Florida in Britain?
As British voters cast their ballots today in an election that could very well result in no party having a parliamentary majority, there is already speculation about what could happen the day after the voting. Who will get to form a government? Will there be a minority government or a coalition government?
Because Britain has not had a minority administration since the election of February 1974, there is not a lot of history or precedent. In that case, the Labour Party under Harold Wilson edged out the Conservatives under Prime Minister Ted Heath. Heath stepped aside, Wilson formed a minority government, and it held office until October of that year when Wilson called a new election and won a bare majority. (I was a student in Britain then, and for a political junkie like me, two national elections in one year was a small touch of heaven.)
But what will happen this time? In the Guardian, columnist Martin Kettle warns of one of the most dangerous prospects. He suggests the possibility of a “constitutional crisis” and “a very British coup.”
His idea is premised on the following election outcome: The Conservatives emerge as the largest party, with around 300 seats. Labour gets 210 MPs and the Liberal Democrats get 110, putting them, together, in reach of a bare majority. He doesn’t pretend to know that this will happen, only that something along these lines is quite plausible. Let Martin pick up the story from there:
Friday morning dawns with this result. So who gets to govern? Very clearly, Labour has had a terrible defeat. Its chances of remaining in office in such circumstances would rightly be poor. But suppose Labour, under Gordon Brown (we can forget the idea of an instant leadership coup), is quick to offer the Liberal Democrats a coalition government, with at least five Lib Dem members of the cabinet, and an offer to introduce the Alternative Vote Plus system, subject to referendum, before the next election. And suppose that Nick Clegg says yes, I have to consult my party about an offer like that.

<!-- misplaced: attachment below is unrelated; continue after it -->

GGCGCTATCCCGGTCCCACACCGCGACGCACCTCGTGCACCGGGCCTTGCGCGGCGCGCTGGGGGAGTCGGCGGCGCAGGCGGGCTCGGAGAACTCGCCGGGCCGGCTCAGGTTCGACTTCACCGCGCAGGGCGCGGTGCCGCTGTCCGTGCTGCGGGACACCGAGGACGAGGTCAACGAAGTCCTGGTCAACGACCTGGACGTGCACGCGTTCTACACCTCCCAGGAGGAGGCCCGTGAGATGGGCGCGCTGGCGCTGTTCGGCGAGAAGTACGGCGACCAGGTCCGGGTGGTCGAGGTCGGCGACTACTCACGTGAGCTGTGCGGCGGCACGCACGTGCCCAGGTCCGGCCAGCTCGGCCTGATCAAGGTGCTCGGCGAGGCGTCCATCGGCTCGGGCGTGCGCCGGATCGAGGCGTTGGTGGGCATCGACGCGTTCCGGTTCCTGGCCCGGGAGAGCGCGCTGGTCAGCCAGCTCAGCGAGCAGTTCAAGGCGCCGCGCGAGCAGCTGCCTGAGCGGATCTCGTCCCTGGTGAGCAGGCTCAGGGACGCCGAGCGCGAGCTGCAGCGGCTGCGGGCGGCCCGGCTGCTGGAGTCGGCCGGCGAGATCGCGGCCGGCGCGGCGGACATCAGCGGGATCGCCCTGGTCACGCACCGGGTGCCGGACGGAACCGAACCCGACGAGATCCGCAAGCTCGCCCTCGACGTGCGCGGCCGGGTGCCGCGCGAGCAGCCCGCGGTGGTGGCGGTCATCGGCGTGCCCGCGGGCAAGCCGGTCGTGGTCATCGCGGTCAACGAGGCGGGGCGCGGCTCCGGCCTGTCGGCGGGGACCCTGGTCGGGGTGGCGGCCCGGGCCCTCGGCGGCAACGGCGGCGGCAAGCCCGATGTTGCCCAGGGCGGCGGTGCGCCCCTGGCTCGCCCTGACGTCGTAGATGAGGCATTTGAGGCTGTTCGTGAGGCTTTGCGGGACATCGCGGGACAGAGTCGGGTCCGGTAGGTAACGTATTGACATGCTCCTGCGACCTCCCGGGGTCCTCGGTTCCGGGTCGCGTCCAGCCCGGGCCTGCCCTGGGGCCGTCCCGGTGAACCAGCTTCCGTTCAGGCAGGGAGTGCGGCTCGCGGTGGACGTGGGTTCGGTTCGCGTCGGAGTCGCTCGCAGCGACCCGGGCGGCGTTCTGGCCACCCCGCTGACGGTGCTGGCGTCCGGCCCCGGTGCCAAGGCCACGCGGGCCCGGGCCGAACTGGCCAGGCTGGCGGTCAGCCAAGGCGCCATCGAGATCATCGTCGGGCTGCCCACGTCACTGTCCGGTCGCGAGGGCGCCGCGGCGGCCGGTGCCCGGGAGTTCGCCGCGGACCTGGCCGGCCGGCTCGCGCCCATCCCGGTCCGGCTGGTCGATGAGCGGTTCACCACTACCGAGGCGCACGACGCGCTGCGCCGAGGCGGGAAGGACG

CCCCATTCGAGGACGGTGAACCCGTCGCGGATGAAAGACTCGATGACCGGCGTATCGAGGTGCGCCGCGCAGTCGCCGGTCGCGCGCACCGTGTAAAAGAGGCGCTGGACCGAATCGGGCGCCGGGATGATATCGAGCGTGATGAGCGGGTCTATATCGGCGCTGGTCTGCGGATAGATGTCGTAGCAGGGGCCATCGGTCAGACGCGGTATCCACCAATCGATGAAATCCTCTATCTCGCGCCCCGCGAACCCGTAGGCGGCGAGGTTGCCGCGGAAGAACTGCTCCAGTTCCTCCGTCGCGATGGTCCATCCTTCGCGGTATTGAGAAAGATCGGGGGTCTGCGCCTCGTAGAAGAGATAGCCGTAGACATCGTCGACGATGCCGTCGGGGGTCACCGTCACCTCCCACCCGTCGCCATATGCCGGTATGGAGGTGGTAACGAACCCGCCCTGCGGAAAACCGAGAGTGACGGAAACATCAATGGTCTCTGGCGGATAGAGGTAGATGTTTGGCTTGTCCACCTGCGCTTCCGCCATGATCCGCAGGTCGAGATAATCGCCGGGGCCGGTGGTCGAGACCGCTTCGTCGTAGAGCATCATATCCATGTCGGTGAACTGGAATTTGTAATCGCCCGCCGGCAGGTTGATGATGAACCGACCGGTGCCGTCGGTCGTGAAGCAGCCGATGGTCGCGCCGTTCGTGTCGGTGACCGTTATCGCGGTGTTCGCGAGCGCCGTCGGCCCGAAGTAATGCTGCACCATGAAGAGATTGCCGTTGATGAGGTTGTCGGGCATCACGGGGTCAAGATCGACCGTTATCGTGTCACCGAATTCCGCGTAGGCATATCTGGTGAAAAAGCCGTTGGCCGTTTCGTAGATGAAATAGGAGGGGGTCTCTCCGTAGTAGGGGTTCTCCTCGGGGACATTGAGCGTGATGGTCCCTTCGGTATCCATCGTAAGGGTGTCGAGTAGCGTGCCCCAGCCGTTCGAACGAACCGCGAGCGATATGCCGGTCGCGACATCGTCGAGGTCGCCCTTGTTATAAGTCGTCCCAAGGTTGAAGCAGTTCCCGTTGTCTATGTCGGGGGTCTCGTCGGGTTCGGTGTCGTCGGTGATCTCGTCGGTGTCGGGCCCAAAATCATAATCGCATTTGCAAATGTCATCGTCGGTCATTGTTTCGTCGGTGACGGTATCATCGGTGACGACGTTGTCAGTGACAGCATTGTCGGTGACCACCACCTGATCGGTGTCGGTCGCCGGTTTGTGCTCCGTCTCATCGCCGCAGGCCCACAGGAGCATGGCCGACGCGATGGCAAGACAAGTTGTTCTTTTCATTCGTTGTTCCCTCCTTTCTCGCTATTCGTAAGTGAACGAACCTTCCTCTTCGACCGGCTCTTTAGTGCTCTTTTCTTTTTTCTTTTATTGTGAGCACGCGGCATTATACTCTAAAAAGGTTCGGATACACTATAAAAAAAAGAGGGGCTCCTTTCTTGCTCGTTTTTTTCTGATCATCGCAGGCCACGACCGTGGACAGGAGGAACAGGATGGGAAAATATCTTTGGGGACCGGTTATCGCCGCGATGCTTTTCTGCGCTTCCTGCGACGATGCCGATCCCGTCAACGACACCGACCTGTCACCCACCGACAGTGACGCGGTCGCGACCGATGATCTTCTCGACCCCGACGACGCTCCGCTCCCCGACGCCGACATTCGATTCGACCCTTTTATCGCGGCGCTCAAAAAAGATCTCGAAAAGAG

Note what is being suggested here – and also be clear what is not being suggested. All I am posing is the possibility that Labour, though defeated, tries to win time to discuss the possibility of forming a coalition with the Liberal Democrats to stop the Conservatives taking office and that the Lib Dems agree to look at the option. . . . It is increasingly clear from David Cameron's interviews over the past few days that the Tories would not merely oppose such an effort (perfectly reasonably on one level) but that they might also, much more controversially, try to disrupt and overturn it. Cameron seems to be suggesting that in the circumstances imagined above, he would do two things: first, he would declare the Tories the winners and, second, he would encourage the view that Labour was trying to steal an election it had lost. You only have to imagine what Saturday morning's Sun, Mail and Express would look like to see how real a threat this would be.
The last line is a reference to pro-Conservative newspapers, which, in Martin’s scenario, would play the role of Fox News in the fight. Martin goes on to argue this:
Of course, in many respects, the Tories would have a morally strong position to govern in such circumstances, even stronger than Wilson had in February 1974. The difference, however, is that the Tories seem willing to muscle the conventions and the constitution aside and begin their effort to govern with an out-and-out challenge both to convention and the cabinet secretary. What's more, and more important, I suspect they would get away with it.
If a certain analogy comes into your mind, it’s the same analogy that came to Kettle: “If events pan out the way I am positing, it would be the Conservatives, not Labour or the Liberal Democrats, who would, in fact, steal the election. It would be our very own Florida 2000 – but with newspaper editors rather than supreme court judges tipping the balance.”
Maybe nothing like this will happen. Yet I could certainly imagine that if Labour and the Lib Dems end up with a majority of seats, they might well consider the possibility of a coalition. Such a coalition would be far more likely if Labour could avoid an absolute drubbing. Complicating things is the fact that Nick Clegg, the leader of the Lib Dems, does not seem to feel (to put it very mildly) any warmth toward Brown. So there’s talk of pushing Brown aside and having a Lib/Lab coalition government under someone else. The other possibility is that the Conservatives will get close enough to a majority of seats that their claim on the right to form a minority government will be nearly irresistible.
We’ll know all this soon. But if there is, indeed, chaos and torment tomorrow morning, Martin Kettle will be able to say he warned you.
| May 6, 2010; 8:37 AM ET
Categories: Dionne | Tags: E.J. Dionne
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